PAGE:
Monday, 30 April 2012

Legal "Gloom-Talk"

Yesterday Ustane and I tried to think of a word that meant the opposite of “pep-talk”, ie: a speech that was designed to discourage, to quell motivation and create despondency. No adequate word exists so we had a good laugh trying to invent one: We decided on “gloom-talk” and “plop-talk”. However, the hilarity soon wore thin as today I experienced the serious side of this neolexia.

In a HPANWO TV vid I made a while ago I said that I was seeking legal advice about my discharge from the Hospital Portering Service, see: . I’d contacted an industrial solicitor and sent him my case notes for him to look through. Today he phoned me to announce that he is not taking on my case. He’s returning my case notes in the post. He then proceeded to give me a bit of a “gloom-talk”... or “plop-talk”, whichever you prefer, and told me that in his opinion there was no way any lawyer could win this case for me. He said several times that I should have made a deal with management at the investigation meeting, agreed to remove some of the “offensive" videos; and he’s not the first to say that! I’m actually very tired with people giving me advice and criticism for my handling of faits accompli. What’s more I still think, in all honesty, that in light of the suspicious circumstances I made the right decision and was wise not to trust them. I think it would have done me no good for reasons that I’ve explained, see: and: .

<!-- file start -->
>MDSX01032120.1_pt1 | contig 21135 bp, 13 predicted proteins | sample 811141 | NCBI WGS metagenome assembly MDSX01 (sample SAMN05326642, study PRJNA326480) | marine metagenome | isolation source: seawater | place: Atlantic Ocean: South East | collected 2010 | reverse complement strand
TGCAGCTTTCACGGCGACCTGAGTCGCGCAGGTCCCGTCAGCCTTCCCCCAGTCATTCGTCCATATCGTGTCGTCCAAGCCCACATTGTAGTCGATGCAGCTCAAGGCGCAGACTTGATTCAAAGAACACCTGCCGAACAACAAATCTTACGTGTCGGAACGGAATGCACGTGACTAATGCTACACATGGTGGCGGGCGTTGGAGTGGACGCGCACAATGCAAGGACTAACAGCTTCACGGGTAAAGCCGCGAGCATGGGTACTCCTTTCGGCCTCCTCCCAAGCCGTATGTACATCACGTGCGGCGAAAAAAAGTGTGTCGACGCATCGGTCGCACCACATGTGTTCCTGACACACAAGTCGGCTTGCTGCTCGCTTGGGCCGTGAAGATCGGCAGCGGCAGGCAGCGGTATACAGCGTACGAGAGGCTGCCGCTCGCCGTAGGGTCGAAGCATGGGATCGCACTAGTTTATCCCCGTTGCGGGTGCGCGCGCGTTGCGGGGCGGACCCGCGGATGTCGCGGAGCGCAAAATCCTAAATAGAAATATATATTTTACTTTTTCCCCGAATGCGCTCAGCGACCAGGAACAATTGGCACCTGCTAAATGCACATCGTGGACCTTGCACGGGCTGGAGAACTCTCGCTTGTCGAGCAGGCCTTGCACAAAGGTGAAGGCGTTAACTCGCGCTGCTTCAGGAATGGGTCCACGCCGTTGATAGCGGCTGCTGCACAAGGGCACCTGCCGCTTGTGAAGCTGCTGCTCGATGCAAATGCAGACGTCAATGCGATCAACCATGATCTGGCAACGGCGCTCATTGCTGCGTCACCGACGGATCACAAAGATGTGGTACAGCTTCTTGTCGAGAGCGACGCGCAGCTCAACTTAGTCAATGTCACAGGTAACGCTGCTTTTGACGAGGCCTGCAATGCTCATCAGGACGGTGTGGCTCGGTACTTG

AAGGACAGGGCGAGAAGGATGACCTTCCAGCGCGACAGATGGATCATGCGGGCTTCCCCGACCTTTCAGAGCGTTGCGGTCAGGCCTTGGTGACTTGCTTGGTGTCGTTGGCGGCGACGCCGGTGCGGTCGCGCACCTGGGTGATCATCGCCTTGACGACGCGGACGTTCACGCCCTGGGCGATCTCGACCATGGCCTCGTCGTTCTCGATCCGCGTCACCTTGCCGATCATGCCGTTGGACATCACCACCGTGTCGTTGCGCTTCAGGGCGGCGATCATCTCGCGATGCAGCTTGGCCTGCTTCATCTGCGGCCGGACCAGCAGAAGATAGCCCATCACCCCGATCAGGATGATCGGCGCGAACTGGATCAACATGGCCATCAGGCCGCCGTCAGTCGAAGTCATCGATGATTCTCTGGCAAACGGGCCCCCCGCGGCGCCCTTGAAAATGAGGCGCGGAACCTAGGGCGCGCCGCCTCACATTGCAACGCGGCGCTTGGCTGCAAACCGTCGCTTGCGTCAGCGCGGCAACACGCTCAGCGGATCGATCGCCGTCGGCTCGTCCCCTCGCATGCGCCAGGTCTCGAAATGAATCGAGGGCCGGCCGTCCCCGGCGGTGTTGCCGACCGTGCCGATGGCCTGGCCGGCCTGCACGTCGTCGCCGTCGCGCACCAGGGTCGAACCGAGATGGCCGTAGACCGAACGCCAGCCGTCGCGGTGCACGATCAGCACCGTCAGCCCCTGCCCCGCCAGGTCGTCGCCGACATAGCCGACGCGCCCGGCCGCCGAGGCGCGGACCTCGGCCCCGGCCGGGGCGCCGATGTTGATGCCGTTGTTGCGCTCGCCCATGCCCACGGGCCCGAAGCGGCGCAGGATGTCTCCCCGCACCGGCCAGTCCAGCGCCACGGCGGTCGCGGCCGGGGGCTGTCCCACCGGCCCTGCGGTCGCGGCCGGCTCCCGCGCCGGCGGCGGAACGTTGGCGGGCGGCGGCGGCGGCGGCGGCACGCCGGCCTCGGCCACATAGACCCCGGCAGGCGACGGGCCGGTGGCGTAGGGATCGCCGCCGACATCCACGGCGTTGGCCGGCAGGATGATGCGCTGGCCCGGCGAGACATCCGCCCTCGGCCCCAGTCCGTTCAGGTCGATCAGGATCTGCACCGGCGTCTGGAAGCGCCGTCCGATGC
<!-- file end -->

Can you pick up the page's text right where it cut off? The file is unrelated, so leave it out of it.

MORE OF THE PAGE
I was becoming increasingly disheartened and annoyed with the man. I began to protest and he said: “Look, don’t get me wrong. If you’re talking to me privately and off the record I agree with you. I do think what happened to you looks very suspicious and it’s very likely that you were stitched up... but it’s one thing to say that to you informally, another thing entirely to prove it at a tribunal.” He then went on to say that in all his years of legal practice, close to two decades, he’d never ever heard of another case like mine. “It’s a very strange situation, Ben.” he said. “Very strange indeed.” I thanked him and hung up. I’m not angry really; after all, I made it clear I couldn’t pay him unless we won.

What I really need now to proceed is direct evidence. As I’ve said before, I have overwhelming circumstantial evidence, but nothing direct. What I mean by direct evidence is something that positively proves that the case against me was bogus: like a memo between managers arranging to fake the complaint or somebody in the know on the inside blowing the whistle. Ideally I’d like anybody out there who knows anything about what’s happened to me to please come forward. Contact me privately, in the strictest of confidence. I would be so grateful!


Anonymous said...

Ben Emlyn-Jones said...

That's the same duff article you posted on my May Morning film, Anon.